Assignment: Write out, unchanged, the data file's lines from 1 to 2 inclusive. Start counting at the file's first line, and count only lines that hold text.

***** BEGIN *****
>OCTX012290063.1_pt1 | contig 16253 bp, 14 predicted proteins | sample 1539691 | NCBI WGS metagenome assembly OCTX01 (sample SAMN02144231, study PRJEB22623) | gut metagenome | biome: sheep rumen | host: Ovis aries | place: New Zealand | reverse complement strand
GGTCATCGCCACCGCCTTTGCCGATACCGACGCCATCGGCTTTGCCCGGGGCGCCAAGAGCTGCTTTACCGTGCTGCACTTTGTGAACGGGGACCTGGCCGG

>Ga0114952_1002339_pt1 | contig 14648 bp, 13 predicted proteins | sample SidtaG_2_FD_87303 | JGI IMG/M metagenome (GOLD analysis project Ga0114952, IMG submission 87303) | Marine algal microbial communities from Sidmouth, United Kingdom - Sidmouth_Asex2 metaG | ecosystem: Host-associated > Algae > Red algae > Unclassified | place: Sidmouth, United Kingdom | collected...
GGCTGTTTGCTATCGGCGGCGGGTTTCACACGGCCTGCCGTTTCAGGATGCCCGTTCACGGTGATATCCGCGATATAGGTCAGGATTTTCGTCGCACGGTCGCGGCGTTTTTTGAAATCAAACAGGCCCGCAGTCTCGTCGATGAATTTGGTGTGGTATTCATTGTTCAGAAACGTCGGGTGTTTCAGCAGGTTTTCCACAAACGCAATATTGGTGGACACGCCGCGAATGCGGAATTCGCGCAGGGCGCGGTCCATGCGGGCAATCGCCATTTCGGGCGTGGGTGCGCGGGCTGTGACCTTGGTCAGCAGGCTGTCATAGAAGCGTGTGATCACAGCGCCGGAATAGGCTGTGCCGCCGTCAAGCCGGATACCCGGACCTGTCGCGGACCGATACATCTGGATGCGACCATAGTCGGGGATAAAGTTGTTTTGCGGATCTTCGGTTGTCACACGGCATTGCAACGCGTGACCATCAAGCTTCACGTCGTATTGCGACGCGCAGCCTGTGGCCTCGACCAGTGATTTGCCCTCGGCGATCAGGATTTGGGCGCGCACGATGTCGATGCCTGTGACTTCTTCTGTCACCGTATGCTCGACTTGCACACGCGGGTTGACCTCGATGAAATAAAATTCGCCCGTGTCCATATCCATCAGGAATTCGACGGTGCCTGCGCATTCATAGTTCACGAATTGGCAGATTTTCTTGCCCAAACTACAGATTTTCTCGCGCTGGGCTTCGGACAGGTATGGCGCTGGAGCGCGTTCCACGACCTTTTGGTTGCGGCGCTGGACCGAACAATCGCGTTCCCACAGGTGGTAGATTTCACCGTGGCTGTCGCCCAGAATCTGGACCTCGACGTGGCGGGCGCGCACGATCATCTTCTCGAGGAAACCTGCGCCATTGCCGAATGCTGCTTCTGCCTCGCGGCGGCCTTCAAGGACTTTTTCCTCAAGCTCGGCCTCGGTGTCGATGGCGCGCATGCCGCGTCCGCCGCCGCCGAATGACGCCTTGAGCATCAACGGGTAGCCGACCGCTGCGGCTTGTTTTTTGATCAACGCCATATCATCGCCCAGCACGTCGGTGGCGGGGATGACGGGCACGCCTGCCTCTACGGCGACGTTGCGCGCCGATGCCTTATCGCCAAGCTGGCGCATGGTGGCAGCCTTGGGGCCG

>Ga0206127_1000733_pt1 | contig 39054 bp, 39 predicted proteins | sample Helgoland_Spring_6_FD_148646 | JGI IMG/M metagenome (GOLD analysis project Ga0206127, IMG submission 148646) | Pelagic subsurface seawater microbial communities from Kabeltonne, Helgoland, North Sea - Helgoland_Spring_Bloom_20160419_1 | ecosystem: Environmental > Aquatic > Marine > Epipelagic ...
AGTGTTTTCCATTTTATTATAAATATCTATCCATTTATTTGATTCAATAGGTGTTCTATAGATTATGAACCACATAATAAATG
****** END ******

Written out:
>OCTX012290063.1_pt1 | contig 16253 bp, 14 predicted proteins | sample 1539691 | NCBI WGS metagenome assembly OCTX01 (sample SAMN02144231, study PRJEB22623) | gut metagenome | biome: sheep rumen | host: Ovis aries | place: New Zealand | reverse complement strand
GGTCATCGCCACCGCCTTTGCCGATACCGACGCCATCGGCTTTGCCCGGGGCGCCAAGAGCTGCTTTACCGTGCTGCACTTTGTGAACGGGGACCTGGCCGG